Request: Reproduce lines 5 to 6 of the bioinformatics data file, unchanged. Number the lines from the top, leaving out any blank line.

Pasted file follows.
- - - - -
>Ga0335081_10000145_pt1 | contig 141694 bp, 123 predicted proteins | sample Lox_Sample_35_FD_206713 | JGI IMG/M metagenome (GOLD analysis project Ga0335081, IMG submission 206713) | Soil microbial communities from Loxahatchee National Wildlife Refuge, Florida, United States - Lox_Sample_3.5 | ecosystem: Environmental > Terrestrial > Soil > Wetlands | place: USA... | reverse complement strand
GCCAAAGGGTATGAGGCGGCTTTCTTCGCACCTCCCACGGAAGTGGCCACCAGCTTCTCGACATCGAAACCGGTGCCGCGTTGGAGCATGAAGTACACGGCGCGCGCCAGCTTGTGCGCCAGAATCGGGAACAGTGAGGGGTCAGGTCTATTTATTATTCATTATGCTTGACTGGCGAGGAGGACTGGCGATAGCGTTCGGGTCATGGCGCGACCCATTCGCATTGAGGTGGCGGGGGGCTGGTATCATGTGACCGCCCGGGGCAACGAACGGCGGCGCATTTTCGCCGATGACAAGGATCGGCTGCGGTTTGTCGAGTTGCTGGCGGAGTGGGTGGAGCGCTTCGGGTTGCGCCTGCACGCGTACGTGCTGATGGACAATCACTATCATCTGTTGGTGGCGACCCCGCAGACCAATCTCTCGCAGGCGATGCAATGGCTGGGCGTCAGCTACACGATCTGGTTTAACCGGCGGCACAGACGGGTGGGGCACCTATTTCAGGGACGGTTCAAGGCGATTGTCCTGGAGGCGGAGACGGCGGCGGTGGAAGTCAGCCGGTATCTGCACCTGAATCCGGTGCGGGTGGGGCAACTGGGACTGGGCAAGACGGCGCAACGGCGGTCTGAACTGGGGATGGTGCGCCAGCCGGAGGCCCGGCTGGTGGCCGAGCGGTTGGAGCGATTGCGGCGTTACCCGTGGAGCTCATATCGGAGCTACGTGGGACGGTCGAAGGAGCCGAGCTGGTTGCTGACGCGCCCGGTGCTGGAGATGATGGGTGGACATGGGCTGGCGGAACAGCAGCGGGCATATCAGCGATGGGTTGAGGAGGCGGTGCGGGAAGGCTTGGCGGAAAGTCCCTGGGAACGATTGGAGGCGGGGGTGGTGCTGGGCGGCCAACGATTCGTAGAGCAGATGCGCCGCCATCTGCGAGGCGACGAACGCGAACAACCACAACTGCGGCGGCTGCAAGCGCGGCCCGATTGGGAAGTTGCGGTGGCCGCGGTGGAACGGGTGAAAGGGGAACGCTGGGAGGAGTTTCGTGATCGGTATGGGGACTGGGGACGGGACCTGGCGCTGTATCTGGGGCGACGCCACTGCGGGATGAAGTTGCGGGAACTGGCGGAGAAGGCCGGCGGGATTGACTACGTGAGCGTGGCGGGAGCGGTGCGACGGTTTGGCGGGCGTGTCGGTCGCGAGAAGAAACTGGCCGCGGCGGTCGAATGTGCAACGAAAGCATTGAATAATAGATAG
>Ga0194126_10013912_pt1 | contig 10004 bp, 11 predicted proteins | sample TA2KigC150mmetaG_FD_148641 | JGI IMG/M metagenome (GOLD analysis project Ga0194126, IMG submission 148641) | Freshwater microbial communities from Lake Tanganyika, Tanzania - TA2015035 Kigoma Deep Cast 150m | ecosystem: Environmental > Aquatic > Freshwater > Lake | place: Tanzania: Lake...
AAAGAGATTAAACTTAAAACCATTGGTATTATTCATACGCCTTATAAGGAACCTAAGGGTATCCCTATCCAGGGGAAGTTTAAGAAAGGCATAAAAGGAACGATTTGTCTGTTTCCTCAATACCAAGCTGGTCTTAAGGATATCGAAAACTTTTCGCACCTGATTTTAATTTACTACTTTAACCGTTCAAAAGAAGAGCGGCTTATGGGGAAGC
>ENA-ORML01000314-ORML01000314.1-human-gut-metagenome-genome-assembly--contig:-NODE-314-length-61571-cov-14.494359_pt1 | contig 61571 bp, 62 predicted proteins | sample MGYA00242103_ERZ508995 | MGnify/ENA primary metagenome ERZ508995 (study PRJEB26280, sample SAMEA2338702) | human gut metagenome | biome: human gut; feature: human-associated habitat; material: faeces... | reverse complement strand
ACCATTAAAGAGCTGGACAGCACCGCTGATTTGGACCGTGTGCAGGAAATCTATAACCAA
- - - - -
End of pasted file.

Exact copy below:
>ENA-ORML01000314-ORML01000314.1-human-gut-metagenome-genome-assembly--contig:-NODE-314-length-61571-cov-14.494359_pt1 | contig 61571 bp, 62 predicted proteins | sample MGYA00242103_ERZ508995 | MGnify/ENA primary metagenome ERZ508995 (study PRJEB26280, sample SAMEA2338702) | human gut metagenome | biome: human gut; feature: human-associated habitat; material: faeces... | reverse complement strand
ACCATTAAAGAGCTGGACAGCACCGCTGATTTGGACCGTGTGCAGGAAATCTATAACCAA